As I’ve noted elsewhere, my current phone is a Palm Treo. I’ve customized my phone with a number of applications that meet my needs. In contrast, one of my biggest gripes with the original iPhone was that Apple intentionally blocked users from truly making the device their own with specialized applications. Happily Apple has remedied this unfortunate situation with the introduction of the app store.

But what does this trend hold in store for libraries? What custom applications might library users need? When I started thinking about this, the first thing that came to mind was not an application at all. I started thinking about the library website. Just how well does your website play with mobile phones? If you’re not sure, just try browsing your website and searching your library catalog on your cell phone. If you think your website and catalog pass the test, start trying some of your databases. It really gets ugly there! Libraries need websites and catalogs that load quickly and work well with mobile devices. Handheld users don’t exactly have the fastest connection after all! But how about those databases on a mobile device? Ugly, ugly, ugly! So . . . perhaps a nice, clean, elegant widget for searching various library databases.

Beyond that, what else might a library user want to do with a cell phone? Bibliographic citation manager perhaps? How about a way to deliver due dates for checked-out items directly to the cell phone calendar? Stream audio and video content from the library’s media collection? Easily store e-books on the phone for reading later? Or let’s just get basic. How about texting with a reference librarian? Yes, I know that some libraries already do this, but maybe not enough of us are. If that is the preferred communication medium for our users, maybe we should explore it a little more.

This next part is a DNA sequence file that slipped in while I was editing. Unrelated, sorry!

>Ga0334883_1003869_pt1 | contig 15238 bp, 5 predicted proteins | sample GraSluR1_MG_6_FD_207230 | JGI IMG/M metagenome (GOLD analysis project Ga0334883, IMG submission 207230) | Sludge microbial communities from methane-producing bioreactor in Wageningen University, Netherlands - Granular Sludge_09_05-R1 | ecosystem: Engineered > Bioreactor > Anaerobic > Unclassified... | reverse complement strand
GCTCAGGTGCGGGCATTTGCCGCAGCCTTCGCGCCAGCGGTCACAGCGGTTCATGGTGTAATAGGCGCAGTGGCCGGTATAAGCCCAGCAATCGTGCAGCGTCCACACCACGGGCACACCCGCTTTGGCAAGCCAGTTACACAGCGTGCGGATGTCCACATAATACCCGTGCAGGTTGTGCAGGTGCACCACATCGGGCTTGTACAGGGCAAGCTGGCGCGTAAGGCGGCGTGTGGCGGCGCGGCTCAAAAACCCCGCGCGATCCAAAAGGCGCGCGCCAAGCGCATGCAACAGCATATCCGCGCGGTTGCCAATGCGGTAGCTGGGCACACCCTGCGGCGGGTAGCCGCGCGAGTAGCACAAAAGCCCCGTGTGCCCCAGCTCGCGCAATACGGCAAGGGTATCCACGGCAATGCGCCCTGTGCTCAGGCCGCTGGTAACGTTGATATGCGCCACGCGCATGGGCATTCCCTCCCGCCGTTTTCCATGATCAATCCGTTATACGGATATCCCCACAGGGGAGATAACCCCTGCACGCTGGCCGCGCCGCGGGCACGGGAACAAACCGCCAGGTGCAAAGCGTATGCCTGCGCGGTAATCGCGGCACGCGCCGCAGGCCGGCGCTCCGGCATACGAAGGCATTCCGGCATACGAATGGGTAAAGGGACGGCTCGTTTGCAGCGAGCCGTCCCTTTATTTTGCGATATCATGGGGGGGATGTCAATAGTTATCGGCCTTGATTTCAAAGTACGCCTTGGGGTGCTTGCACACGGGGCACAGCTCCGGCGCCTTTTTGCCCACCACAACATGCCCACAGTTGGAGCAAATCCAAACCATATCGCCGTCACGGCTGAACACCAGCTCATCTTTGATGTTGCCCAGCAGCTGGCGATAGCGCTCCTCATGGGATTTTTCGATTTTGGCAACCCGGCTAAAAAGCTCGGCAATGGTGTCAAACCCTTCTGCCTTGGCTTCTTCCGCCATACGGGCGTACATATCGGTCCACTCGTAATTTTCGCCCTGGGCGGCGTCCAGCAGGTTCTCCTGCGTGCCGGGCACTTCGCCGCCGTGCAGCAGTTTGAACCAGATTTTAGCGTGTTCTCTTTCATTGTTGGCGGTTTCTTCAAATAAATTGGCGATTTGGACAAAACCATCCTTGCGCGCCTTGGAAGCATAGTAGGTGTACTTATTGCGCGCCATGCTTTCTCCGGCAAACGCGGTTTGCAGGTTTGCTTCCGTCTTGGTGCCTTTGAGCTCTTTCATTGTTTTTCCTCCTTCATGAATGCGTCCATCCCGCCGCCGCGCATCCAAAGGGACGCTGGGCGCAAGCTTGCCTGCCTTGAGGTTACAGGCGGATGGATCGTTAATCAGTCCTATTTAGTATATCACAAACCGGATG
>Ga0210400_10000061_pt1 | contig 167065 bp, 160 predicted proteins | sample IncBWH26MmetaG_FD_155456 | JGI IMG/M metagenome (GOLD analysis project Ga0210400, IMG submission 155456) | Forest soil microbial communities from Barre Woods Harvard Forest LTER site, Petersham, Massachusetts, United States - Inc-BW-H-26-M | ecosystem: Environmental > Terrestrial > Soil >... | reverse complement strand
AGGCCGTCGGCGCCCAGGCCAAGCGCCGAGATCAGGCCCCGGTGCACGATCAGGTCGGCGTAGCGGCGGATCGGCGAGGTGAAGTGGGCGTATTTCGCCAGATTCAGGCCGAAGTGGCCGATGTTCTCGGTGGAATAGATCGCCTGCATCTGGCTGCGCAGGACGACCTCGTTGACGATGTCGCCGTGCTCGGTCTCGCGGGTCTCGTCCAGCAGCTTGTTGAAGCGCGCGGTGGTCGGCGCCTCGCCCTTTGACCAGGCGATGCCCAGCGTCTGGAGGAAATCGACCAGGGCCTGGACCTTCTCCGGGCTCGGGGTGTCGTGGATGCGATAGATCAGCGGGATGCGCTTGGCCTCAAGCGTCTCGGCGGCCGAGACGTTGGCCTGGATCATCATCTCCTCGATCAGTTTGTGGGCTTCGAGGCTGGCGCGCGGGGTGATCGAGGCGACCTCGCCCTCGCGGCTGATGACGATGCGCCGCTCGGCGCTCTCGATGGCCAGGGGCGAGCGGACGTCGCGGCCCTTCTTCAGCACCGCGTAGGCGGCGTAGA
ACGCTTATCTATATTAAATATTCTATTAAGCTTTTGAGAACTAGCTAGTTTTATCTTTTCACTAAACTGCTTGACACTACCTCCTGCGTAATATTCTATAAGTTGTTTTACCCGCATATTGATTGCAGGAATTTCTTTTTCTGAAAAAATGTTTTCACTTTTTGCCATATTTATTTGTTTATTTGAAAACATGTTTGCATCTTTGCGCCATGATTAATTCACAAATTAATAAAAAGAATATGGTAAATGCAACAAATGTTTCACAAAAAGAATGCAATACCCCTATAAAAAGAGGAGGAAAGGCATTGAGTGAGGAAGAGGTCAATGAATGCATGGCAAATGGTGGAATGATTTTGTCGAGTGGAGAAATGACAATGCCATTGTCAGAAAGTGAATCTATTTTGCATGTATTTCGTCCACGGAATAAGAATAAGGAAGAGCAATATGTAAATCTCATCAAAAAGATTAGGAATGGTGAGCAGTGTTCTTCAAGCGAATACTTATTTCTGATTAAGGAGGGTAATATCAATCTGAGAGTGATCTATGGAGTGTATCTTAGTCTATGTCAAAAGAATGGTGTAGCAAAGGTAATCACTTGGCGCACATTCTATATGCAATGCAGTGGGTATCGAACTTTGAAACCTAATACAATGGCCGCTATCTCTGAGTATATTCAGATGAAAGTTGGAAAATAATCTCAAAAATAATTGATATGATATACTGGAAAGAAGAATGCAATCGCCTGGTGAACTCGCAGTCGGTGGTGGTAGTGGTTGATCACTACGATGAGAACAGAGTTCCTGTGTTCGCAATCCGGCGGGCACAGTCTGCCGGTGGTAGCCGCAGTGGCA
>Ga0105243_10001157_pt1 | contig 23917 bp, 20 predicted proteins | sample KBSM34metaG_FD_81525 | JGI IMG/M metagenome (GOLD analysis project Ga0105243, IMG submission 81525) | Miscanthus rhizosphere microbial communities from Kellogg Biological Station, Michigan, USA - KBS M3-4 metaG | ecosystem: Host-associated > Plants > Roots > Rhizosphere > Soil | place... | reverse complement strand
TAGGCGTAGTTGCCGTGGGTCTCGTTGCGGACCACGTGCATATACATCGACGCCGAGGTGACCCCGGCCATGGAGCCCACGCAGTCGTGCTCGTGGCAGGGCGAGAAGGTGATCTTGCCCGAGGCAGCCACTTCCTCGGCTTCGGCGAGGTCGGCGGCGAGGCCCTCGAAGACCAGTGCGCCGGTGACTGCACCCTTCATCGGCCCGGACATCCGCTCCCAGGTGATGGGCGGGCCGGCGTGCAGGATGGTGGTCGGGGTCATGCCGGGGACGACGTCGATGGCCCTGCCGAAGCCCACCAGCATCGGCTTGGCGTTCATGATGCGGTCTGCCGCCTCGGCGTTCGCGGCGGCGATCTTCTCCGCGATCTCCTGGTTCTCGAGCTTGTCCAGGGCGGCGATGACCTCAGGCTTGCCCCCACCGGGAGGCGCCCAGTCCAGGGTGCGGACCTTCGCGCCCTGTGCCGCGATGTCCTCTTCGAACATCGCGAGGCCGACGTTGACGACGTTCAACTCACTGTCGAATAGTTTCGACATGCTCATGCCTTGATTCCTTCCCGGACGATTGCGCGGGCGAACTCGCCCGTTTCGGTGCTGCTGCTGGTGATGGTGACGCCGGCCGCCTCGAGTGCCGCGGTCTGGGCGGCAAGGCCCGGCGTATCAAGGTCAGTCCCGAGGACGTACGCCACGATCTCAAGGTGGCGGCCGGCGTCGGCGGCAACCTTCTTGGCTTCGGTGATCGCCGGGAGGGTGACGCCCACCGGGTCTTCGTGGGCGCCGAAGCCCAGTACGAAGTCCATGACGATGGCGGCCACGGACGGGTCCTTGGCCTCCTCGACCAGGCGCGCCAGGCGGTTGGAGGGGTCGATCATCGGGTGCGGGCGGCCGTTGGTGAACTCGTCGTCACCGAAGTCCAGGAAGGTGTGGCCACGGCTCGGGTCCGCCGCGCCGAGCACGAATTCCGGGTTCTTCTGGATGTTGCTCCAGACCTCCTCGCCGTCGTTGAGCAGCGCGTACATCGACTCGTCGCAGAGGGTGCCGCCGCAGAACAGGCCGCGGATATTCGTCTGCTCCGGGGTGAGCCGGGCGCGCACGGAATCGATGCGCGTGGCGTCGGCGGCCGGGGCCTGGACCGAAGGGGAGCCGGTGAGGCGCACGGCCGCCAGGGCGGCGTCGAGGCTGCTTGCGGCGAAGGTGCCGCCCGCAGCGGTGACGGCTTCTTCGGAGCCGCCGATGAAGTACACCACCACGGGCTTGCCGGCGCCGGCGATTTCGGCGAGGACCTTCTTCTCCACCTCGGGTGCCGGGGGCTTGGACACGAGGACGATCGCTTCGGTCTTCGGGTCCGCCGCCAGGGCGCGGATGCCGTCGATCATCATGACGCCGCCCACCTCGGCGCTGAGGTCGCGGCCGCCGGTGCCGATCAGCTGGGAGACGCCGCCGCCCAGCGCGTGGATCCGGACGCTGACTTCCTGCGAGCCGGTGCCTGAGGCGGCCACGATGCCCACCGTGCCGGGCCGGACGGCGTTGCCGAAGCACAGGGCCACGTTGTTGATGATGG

Well, I finally bit. I get annoyed by websites that require users to register before they can read the content (even if it is free), but after holding out against the New York Times for all these years, I stumbled across a headline that intrigued me. For those interested in following it, the article is Drilling Down: Phones’ Texting Feature Often Unused.

In this article, Alex Mindlin reports, “In the United States, for example, 82 percent of cellphone owners said that they never used text messaging, 3 percent said that they used it monthly or less, and 15 percent said that they used it every week or even more.”

82%. That’s a LOT of cell phone users who don’t use text messaging. My guess is that those who don’t use text messaging may not use other features such as taking photos, web browsing, or reading e-mail on their phones. Libraries spend a lot of time thinking about about Millennials. We know this group uses their cell phones regularly, and they send a lot of text messages. They bring different expectations to their library experiences, and libraries are trying to design new services that meet their needs.

However, if the 82% estimate is correct, libraries also need to stay focused on those users who don’t bring Millennial expectations. In our search for services that engage technically savvy users, we must be careful not abandon those who have different needs. Sure it will be cool to search the library Web site on a cell phone and receive courtesy notices via SMS. But if 82% of our cell phone-toting public don’t use those features, we need to make sure that we continue to develop services that they WILL use.